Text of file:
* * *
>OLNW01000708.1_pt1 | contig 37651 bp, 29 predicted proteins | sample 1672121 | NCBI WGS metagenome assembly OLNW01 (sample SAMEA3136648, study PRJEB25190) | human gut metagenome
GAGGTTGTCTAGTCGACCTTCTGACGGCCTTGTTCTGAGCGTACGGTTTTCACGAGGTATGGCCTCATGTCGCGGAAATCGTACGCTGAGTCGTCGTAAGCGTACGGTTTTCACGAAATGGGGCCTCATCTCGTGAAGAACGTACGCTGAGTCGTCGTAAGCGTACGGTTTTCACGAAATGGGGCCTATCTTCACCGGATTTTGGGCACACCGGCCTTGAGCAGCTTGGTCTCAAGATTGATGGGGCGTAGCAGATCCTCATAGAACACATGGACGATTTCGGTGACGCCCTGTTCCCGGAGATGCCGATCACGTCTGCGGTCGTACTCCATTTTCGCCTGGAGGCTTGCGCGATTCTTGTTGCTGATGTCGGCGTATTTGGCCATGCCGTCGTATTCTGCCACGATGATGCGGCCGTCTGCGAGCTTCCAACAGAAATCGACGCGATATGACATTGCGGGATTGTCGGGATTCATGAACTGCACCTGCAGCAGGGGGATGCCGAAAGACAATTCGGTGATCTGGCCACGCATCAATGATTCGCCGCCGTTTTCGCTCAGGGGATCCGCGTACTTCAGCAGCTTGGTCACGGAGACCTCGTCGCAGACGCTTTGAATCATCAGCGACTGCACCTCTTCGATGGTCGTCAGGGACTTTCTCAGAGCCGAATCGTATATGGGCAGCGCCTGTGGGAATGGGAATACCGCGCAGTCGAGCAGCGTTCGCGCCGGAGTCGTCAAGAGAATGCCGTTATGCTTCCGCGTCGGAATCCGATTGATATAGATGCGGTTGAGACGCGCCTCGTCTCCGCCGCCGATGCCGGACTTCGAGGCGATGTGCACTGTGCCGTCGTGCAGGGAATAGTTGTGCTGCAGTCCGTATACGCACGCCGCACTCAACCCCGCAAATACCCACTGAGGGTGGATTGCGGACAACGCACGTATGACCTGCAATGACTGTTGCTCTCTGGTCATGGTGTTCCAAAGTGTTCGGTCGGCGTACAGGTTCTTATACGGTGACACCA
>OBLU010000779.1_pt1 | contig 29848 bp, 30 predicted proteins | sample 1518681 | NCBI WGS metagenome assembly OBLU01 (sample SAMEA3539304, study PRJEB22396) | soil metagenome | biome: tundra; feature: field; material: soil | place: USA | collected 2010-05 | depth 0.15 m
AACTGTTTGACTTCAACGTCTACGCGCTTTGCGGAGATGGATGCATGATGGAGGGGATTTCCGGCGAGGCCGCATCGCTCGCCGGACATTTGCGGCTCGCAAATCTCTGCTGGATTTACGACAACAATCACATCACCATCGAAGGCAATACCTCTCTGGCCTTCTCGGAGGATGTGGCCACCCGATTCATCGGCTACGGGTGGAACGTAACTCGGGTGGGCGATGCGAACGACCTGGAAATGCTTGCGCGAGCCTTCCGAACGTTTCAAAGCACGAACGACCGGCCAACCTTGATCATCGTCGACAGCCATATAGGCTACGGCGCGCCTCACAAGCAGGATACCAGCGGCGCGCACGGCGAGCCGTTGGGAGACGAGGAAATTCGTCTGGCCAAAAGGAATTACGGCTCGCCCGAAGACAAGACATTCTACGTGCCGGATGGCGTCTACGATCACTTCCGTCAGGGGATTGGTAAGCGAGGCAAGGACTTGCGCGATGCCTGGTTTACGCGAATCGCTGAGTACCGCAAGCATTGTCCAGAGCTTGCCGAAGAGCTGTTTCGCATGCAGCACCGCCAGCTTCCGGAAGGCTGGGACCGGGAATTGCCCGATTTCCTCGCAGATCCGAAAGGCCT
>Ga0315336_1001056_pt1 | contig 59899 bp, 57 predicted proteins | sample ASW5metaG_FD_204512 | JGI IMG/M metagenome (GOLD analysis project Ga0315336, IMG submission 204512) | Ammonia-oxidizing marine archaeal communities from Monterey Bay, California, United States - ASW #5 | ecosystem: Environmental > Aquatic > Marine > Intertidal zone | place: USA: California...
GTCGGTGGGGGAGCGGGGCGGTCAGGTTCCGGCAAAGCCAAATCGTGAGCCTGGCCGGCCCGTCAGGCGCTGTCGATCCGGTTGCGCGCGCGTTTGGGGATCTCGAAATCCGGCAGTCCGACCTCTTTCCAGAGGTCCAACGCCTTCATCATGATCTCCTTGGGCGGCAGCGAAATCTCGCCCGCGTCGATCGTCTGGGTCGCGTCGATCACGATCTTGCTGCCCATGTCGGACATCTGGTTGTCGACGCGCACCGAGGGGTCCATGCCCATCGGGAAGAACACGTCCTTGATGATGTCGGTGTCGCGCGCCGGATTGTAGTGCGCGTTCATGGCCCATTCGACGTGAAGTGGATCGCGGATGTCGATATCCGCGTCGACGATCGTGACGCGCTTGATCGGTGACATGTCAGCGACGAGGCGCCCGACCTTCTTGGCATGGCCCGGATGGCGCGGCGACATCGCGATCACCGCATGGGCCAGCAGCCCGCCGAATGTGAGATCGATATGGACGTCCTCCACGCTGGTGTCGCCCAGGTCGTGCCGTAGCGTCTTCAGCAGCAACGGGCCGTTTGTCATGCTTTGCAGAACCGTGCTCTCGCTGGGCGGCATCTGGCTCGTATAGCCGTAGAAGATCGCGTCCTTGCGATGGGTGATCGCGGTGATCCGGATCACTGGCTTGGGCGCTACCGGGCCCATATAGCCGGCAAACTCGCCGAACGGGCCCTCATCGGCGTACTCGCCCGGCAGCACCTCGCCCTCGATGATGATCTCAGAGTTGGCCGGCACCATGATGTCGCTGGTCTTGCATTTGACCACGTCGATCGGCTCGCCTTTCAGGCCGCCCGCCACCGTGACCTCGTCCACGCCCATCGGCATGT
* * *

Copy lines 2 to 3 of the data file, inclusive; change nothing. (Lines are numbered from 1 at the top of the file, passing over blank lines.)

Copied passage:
GAGGTTGTCTAGTCGACCTTCTGACGGCCTTGTTCTGAGCGTACGGTTTTCACGAGGTATGGCCTCATGTCGCGGAAATCGTACGCTGAGTCGTCGTAAGCGTACGGTTTTCACGAAATGGGGCCTCATCTCGTGAAGAACGTACGCTGAGTCGTCGTAAGCGTACGGTTTTCACGAAATGGGGCCTATCTTCACCGGATTTTGGGCACACCGGCCTTGAGCAGCTTGGTCTCAAGATTGATGGGGCGTAGCAGATCCTCATAGAACACATGGACGATTTCGGTGACGCCCTGTTCCCGGAGATGCCGATCACGTCTGCGGTCGTACTCCATTTTCGCCTGGAGGCTTGCGCGATTCTTGTTGCTGATGTCGGCGTATTTGGCCATGCCGTCGTATTCTGCCACGATGATGCGGCCGTCTGCGAGCTTCCAACAGAAATCGACGCGATATGACATTGCGGGATTGTCGGGATTCATGAACTGCACCTGCAGCAGGGGGATGCCGAAAGACAATTCGGTGATCTGGCCACGCATCAATGATTCGCCGCCGTTTTCGCTCAGGGGATCCGCGTACTTCAGCAGCTTGGTCACGGAGACCTCGTCGCAGACGCTTTGAATCATCAGCGACTGCACCTCTTCGATGGTCGTCAGGGACTTTCTCAGAGCCGAATCGTATATGGGCAGCGCCTGTGGGAATGGGAATACCGCGCAGTCGAGCAGCGTTCGCGCCGGAGTCGTCAAGAGAATGCCGTTATGCTTCCGCGTCGGAATCCGATTGATATAGATGCGGTTGAGACGCGCCTCGTCTCCGCCGCCGATGCCGGACTTCGAGGCGATGTGCACTGTGCCGTCGTGCAGGGAATAGTTGTGCTGCAGTCCGTATACGCACGCCGCACTCAACCCCGCAAATACCCACTGAGGGTGGATTGCGGACAACGCACGTATGACCTGCAATGACTGTTGCTCTCTGGTCATGGTGTTCCAAAGTGTTCGGTCGGCGTACAGGTTCTTATACGGTGACACCA
>OBLU010000779.1_pt1 | contig 29848 bp, 30 predicted proteins | sample 1518681 | NCBI WGS metagenome assembly OBLU01 (sample SAMEA3539304, study PRJEB22396) | soil metagenome | biome: tundra; feature: field; material: soil | place: USA | collected 2010-05 | depth 0.15 m